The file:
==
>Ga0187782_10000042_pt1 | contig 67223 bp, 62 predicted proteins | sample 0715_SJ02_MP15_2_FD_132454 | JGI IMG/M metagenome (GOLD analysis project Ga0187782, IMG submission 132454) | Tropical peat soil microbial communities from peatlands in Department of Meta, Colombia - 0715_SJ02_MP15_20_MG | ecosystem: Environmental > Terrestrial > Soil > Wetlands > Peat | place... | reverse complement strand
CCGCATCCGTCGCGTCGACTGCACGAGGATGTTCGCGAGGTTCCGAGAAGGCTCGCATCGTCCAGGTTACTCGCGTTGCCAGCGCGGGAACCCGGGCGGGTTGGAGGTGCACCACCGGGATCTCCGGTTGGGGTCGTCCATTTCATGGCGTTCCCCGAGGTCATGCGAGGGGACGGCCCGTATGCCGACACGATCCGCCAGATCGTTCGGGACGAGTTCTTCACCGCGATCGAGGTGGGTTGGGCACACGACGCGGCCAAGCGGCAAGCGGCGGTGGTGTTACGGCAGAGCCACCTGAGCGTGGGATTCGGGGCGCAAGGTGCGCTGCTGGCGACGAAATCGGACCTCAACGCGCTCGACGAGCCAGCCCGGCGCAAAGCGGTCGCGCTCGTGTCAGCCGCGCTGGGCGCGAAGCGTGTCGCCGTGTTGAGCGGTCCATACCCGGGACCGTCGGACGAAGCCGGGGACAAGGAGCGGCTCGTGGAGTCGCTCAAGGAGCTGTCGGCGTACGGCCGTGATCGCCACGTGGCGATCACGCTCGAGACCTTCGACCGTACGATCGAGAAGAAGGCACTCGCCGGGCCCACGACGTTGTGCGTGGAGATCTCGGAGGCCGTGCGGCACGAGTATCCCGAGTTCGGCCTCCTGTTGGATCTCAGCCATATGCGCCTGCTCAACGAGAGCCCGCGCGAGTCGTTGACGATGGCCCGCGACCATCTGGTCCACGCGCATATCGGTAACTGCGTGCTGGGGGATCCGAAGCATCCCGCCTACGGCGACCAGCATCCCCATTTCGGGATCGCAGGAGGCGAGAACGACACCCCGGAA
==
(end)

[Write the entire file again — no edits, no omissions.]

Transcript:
>Ga0187782_10000042_pt1 | contig 67223 bp, 62 predicted proteins | sample 0715_SJ02_MP15_2_FD_132454 | JGI IMG/M metagenome (GOLD analysis project Ga0187782, IMG submission 132454) | Tropical peat soil microbial communities from peatlands in Department of Meta, Colombia - 0715_SJ02_MP15_20_MG | ecosystem: Environmental > Terrestrial > Soil > Wetlands > Peat | place... | reverse complement strand
CCGCATCCGTCGCGTCGACTGCACGAGGATGTTCGCGAGGTTCCGAGAAGGCTCGCATCGTCCAGGTTACTCGCGTTGCCAGCGCGGGAACCCGGGCGGGTTGGAGGTGCACCACCGGGATCTCCGGTTGGGGTCGTCCATTTCATGGCGTTCCCCGAGGTCATGCGAGGGGACGGCCCGTATGCCGACACGATCCGCCAGATCGTTCGGGACGAGTTCTTCACCGCGATCGAGGTGGGTTGGGCACACGACGCGGCCAAGCGGCAAGCGGCGGTGGTGTTACGGCAGAGCCACCTGAGCGTGGGATTCGGGGCGCAAGGTGCGCTGCTGGCGACGAAATCGGACCTCAACGCGCTCGACGAGCCAGCCCGGCGCAAAGCGGTCGCGCTCGTGTCAGCCGCGCTGGGCGCGAAGCGTGTCGCCGTGTTGAGCGGTCCATACCCGGGACCGTCGGACGAAGCCGGGGACAAGGAGCGGCTCGTGGAGTCGCTCAAGGAGCTGTCGGCGTACGGCCGTGATCGCCACGTGGCGATCACGCTCGAGACCTTCGACCGTACGATCGAGAAGAAGGCACTCGCCGGGCCCACGACGTTGTGCGTGGAGATCTCGGAGGCCGTGCGGCACGAGTATCCCGAGTTCGGCCTCCTGTTGGATCTCAGCCATATGCGCCTGCTCAACGAGAGCCCGCGCGAGTCGTTGACGATGGCCCGCGACCATCTGGTCCACGCGCATATCGGTAACTGCGTGCTGGGGGATCCGAAGCATCCCGCCTACGGCGACCAGCATCCCCATTTCGGGATCGCAGGAGGCGAGAACGACACCCCGGAA